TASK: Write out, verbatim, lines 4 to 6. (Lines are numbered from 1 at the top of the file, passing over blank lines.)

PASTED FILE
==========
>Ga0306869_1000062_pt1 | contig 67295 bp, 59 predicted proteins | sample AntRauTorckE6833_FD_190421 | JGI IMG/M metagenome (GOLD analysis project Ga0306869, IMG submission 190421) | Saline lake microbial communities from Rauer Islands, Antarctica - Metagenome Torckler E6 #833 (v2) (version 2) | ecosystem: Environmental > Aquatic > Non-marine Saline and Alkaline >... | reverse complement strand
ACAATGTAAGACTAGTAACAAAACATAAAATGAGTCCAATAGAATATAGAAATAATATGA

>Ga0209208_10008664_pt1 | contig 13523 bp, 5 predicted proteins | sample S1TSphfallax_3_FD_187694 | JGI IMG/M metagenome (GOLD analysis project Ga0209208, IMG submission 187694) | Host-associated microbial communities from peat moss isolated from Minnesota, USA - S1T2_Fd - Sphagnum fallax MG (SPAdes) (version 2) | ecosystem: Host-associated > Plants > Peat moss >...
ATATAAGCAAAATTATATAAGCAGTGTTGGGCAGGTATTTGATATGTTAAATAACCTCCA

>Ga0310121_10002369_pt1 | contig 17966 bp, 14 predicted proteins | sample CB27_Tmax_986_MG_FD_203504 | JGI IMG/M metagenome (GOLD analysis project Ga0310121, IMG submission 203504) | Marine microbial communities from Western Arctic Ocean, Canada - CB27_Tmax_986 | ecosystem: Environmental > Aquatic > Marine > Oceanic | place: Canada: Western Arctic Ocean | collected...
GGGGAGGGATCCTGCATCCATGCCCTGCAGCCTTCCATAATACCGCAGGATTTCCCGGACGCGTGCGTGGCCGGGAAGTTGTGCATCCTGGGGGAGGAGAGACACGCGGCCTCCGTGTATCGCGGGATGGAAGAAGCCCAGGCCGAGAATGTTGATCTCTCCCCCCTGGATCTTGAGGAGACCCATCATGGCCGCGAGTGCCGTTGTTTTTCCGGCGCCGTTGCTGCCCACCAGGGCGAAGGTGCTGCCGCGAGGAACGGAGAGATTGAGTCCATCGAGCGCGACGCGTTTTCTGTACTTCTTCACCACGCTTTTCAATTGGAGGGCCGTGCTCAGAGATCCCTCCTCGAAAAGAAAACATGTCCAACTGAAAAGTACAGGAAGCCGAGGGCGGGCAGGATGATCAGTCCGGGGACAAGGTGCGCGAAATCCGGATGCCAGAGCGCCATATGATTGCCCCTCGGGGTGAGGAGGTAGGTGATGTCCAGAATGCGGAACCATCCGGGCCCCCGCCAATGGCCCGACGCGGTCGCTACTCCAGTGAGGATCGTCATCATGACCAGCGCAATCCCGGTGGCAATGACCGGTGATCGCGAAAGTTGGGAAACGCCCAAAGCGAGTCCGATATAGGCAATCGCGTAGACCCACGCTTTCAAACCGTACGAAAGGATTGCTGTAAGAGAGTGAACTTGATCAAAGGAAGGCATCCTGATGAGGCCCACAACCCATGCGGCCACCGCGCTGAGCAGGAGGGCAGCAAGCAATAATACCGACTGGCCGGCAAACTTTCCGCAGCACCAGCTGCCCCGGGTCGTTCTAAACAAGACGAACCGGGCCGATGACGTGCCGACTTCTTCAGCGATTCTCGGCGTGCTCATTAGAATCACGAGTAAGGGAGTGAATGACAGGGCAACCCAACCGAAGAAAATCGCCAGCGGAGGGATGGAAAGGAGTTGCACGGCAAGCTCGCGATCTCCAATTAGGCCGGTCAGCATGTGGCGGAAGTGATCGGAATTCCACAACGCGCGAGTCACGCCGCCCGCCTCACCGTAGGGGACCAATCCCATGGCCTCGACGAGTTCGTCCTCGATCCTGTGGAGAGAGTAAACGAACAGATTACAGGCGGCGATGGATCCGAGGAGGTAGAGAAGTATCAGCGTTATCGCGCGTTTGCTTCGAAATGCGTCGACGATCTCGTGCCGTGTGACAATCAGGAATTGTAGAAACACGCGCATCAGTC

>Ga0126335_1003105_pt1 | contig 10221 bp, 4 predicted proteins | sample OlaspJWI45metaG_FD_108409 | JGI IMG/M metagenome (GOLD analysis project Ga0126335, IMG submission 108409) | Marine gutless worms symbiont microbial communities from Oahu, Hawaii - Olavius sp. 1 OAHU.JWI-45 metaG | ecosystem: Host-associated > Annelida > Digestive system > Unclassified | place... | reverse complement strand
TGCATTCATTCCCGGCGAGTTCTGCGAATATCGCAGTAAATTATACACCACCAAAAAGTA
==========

ATATAAGCAAAATTATATAAGCAGTGTTGGGCAGGTATTTGATATGTTAAATAACCTCCA

>Ga0310121_10002369_pt1 | contig 17966 bp, 14 predicted proteins | sample CB27_Tmax_986_MG_FD_203504 | JGI IMG/M metagenome (GOLD analysis project Ga0310121, IMG submission 203504) | Marine microbial communities from Western Arctic Ocean, Canada - CB27_Tmax_986 | ecosystem: Environmental > Aquatic > Marine > Oceanic | place: Canada: Western Arctic Ocean | collected...
GGGGAGGGATCCTGCATCCATGCCCTGCAGCCTTCCATAATACCGCAGGATTTCCCGGACGCGTGCGTGGCCGGGAAGTTGTGCATCCTGGGGGAGGAGAGACACGCGGCCTCCGTGTATCGCGGGATGGAAGAAGCCCAGGCCGAGAATGTTGATCTCTCCCCCCTGGATCTTGAGGAGACCCATCATGGCCGCGAGTGCCGTTGTTTTTCCGGCGCCGTTGCTGCCCACCAGGGCGAAGGTGCTGCCGCGAGGAACGGAGAGATTGAGTCCATCGAGCGCGACGCGTTTTCTGTACTTCTTCACCACGCTTTTCAATTGGAGGGCCGTGCTCAGAGATCCCTCCTCGAAAAGAAAACATGTCCAACTGAAAAGTACAGGAAGCCGAGGGCGGGCAGGATGATCAGTCCGGGGACAAGGTGCGCGAAATCCGGATGCCAGAGCGCCATATGATTGCCCCTCGGGGTGAGGAGGTAGGTGATGTCCAGAATGCGGAACCATCCGGGCCCCCGCCAATGGCCCGACGCGGTCGCTACTCCAGTGAGGATCGTCATCATGACCAGCGCAATCCCGGTGGCAATGACCGGTGATCGCGAAAGTTGGGAAACGCCCAAAGCGAGTCCGATATAGGCAATCGCGTAGACCCACGCTTTCAAACCGTACGAAAGGATTGCTGTAAGAGAGTGAACTTGATCAAAGGAAGGCATCCTGATGAGGCCCACAACCCATGCGGCCACCGCGCTGAGCAGGAGGGCAGCAAGCAATAATACCGACTGGCCGGCAAACTTTCCGCAGCACCAGCTGCCCCGGGTCGTTCTAAACAAGACGAACCGGGCCGATGACGTGCCGACTTCTTCAGCGATTCTCGGCGTGCTCATTAGAATCACGAGTAAGGGAGTGAATGACAGGGCAACCCAACCGAAGAAAATCGCCAGCGGAGGGATGGAAAGGAGTTGCACGGCAAGCTCGCGATCTCCAATTAGGCCGGTCAGCATGTGGCGGAAGTGATCGGAATTCCACAACGCGCGAGTCACGCCGCCCGCCTCACCGTAGGGGACCAATCCCATGGCCTCGACGAGTTCGTCCTCGATCCTGTGGAGAGAGTAAACGAACAGATTACAGGCGGCGATGGATCCGAGGAGGTAGAGAAGTATCAGCGTTATCGCGCGTTTGCTTCGAAATGCGTCGACGATCTCGTGCCGTGTGACAATCAGGAATTGTAGAAACACGCGCATCAGTC